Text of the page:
NFL coaches don't sleep much during the season.
Between film study, game plans, practice and everything else that goes into preparation for Sundays, shut-eye is hard to come by.
It's especially difficult when preparing for certain star players; the kind of rare physical specimens who can leave a coach scrambling for answers before, during and even after the game. With that in mind, let's begin part one of a two-part feature examining the 10 most nightmarish matchups on either side of the ball in the NFL, based largely off of suggestions from NFL sources around the league.
To be clear, these players are nightmarish because of uncommon physical traits. While there is no quarterback better than Peyton Manning or Tom Brady, defenses that can apply pressure and impact the integrity of the pocket have a chance to slow them down because of their limited mobility. Just one quarterback cracked our list, and he just so happens to have the movement skills of a running back and that applies a different type of stress on a defense that Brady and Manning aren't capable of.
Here are the top 10 offensive nightmare matchups in the NFL:
The most physically dominant offensive player regardless of position, Johnson is an impossible cover and was the most popular response among coaches and scouts consulted. He's built like a tight end at 6-foot-5 and nearly 240 pounds but maintains the track speed he came into the league with. He can stretch the field vertically, win with his route-running skills on the intermediate level and terrorize defenses as a run-after-catch threat on wide receiver screens.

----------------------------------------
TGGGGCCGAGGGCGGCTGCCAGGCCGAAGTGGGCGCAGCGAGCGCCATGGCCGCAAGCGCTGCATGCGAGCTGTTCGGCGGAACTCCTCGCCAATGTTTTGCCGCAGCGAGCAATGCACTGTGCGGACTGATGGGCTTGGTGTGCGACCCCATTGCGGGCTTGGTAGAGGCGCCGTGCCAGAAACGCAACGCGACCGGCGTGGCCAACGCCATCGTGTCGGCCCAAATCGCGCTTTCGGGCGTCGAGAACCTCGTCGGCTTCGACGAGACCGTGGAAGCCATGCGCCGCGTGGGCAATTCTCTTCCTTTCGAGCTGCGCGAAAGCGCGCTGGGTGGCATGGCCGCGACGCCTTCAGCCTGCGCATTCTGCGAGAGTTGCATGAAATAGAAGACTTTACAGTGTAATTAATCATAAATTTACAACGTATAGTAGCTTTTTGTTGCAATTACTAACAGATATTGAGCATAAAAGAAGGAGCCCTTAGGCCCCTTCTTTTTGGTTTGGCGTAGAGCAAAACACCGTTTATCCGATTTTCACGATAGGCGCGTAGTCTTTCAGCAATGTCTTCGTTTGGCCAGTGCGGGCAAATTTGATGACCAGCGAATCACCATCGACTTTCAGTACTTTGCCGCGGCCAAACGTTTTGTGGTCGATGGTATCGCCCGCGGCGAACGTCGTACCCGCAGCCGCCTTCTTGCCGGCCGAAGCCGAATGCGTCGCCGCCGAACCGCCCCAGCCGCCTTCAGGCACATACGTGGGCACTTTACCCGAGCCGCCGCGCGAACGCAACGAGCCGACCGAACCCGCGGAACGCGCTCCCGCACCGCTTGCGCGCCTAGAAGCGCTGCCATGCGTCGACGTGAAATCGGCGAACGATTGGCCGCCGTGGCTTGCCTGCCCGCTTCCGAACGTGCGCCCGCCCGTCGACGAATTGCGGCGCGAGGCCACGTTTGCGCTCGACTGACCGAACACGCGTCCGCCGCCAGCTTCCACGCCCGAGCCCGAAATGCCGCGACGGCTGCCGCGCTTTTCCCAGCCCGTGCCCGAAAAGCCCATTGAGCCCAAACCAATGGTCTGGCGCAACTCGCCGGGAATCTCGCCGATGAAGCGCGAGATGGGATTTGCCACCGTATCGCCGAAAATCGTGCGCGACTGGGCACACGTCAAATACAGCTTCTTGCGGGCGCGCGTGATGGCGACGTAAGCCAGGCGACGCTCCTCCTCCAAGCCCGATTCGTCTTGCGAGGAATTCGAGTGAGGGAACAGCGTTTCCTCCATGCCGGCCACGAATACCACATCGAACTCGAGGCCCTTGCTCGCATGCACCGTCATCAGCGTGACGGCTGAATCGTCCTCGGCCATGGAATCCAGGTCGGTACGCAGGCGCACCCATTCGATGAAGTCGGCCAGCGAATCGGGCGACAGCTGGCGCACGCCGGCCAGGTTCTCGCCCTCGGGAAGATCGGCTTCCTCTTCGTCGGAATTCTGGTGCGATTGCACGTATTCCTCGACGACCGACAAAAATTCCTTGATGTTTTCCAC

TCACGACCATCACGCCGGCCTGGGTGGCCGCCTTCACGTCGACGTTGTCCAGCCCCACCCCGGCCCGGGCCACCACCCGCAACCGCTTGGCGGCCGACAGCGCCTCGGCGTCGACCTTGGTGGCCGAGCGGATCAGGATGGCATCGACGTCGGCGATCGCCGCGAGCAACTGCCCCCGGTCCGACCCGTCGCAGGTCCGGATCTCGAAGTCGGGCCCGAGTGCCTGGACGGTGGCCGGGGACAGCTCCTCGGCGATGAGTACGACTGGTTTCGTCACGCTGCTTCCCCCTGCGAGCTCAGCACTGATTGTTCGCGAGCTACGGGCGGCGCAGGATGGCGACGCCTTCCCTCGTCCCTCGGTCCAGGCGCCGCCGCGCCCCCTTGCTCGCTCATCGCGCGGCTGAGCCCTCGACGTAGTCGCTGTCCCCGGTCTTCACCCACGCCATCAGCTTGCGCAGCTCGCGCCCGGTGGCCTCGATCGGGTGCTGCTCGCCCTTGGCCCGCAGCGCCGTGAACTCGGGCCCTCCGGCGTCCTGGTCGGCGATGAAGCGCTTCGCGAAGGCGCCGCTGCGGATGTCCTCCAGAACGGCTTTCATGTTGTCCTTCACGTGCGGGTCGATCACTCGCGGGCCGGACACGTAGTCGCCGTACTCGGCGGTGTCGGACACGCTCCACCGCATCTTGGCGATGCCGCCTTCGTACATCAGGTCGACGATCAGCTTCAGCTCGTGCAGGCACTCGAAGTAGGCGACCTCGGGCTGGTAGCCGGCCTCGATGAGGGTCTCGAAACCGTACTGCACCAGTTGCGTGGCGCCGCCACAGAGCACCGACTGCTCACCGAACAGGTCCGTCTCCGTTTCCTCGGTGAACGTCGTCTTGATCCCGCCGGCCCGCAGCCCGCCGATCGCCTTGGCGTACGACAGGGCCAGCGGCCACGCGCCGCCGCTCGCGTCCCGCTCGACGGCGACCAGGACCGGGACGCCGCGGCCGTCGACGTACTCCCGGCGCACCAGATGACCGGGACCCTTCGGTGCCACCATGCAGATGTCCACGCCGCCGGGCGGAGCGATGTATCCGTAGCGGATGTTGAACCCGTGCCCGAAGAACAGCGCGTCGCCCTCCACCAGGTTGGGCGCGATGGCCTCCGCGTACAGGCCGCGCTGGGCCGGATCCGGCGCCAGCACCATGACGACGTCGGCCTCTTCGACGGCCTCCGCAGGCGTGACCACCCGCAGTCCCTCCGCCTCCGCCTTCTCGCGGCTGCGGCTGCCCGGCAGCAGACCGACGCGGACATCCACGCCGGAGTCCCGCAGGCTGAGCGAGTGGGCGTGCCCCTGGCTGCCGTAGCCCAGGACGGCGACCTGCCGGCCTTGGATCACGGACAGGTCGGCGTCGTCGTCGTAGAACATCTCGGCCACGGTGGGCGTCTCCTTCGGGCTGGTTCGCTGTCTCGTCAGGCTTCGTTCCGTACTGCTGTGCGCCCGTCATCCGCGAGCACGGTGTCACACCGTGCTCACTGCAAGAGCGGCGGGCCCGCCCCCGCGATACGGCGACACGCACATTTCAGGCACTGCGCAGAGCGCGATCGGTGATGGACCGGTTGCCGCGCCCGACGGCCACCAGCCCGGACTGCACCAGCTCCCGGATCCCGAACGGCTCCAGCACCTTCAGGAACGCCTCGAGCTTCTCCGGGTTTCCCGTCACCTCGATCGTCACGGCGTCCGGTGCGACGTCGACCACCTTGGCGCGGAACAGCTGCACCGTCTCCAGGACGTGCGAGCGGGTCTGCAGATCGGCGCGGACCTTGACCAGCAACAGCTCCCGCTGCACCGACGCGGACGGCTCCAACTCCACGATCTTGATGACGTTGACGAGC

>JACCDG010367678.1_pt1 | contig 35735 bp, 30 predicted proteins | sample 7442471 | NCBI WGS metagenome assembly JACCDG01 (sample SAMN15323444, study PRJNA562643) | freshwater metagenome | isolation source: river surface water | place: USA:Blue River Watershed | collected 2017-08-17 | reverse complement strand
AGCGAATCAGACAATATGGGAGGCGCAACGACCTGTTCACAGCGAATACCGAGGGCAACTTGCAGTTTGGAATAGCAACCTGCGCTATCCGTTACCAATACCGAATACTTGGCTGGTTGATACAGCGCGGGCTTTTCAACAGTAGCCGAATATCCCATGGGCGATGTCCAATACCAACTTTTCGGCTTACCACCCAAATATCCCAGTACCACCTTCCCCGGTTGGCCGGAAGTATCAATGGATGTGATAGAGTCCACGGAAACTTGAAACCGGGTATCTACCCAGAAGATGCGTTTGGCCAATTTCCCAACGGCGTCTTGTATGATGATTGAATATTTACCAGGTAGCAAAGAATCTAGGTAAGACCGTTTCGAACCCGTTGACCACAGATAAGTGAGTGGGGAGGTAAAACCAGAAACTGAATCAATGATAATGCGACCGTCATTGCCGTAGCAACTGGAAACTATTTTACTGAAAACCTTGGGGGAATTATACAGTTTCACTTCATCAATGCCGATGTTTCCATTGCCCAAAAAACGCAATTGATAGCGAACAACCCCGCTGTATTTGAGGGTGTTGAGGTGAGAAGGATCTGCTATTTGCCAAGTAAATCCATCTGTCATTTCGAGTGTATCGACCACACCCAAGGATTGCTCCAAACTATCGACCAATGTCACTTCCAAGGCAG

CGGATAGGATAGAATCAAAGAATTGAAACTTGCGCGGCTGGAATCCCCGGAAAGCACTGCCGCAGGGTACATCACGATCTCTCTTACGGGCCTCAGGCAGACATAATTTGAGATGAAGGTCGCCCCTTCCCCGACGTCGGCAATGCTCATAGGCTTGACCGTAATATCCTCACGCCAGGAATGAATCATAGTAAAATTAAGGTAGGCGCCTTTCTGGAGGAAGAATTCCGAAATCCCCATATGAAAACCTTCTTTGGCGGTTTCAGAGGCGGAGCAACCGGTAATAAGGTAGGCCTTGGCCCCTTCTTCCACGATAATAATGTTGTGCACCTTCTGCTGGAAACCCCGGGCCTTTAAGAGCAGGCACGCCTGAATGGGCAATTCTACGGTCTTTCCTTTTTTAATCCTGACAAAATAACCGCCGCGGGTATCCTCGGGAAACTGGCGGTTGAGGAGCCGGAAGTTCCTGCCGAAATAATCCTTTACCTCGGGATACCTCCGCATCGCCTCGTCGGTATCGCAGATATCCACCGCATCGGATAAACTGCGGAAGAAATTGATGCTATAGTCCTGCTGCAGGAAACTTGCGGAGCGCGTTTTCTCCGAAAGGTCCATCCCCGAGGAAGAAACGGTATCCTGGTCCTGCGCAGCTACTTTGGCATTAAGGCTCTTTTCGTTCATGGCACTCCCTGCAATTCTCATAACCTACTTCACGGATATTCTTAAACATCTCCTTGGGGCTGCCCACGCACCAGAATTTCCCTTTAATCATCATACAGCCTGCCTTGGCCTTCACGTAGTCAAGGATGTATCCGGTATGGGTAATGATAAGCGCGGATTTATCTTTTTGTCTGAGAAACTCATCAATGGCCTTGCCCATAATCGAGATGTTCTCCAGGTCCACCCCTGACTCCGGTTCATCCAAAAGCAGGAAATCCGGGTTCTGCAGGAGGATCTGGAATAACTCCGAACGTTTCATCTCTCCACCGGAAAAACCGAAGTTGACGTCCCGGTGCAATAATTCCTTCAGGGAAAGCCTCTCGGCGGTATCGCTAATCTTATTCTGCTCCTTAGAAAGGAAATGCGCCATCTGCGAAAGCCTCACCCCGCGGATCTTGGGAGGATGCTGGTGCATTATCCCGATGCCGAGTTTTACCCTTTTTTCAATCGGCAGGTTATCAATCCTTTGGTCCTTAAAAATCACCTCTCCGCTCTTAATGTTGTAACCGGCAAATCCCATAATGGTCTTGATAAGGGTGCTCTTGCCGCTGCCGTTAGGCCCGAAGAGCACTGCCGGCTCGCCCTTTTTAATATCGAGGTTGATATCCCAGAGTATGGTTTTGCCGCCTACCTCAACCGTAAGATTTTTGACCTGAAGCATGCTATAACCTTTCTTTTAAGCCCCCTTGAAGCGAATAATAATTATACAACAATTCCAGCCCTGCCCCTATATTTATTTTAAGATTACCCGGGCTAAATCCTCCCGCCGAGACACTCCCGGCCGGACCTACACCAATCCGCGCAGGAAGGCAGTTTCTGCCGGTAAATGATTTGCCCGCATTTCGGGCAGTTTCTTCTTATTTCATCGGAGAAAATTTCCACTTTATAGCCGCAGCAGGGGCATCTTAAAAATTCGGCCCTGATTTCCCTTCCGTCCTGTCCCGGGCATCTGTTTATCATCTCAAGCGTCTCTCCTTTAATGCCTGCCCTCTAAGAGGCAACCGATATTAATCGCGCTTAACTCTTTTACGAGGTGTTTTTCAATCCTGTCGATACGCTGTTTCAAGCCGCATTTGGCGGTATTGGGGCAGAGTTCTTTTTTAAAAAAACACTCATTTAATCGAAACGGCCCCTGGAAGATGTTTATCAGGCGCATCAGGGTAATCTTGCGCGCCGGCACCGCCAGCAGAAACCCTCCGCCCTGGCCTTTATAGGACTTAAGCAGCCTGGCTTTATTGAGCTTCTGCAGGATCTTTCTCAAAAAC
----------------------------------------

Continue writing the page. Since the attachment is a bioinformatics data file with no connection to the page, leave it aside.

Even as the Lions have gone through a roulette of complementary receivers to try and take pressure off of Johnson, Megatron has breezed past, through and around opposing defenses. He's a one-man wrecking crew; there's simply no slowing down the game's best receiver.
Graham's quest to be redefined as a wide receiver this offseason illustrates the difficulty of covering him. He's far too athletic for linebackers to run with, too big for a safety to contain physically or at the catch point, and while then-Patriots cornerback Aqib Talib had success in shutting down Graham for a half last season, that's way too small of a sample size to suggest some sort of kryptonite exists. Graham is at his best in the slot and the red zone, where quarterback Drew Brees can use Graham's natural leverage to target the athletic pass-catcher in isolated man-to-man situations.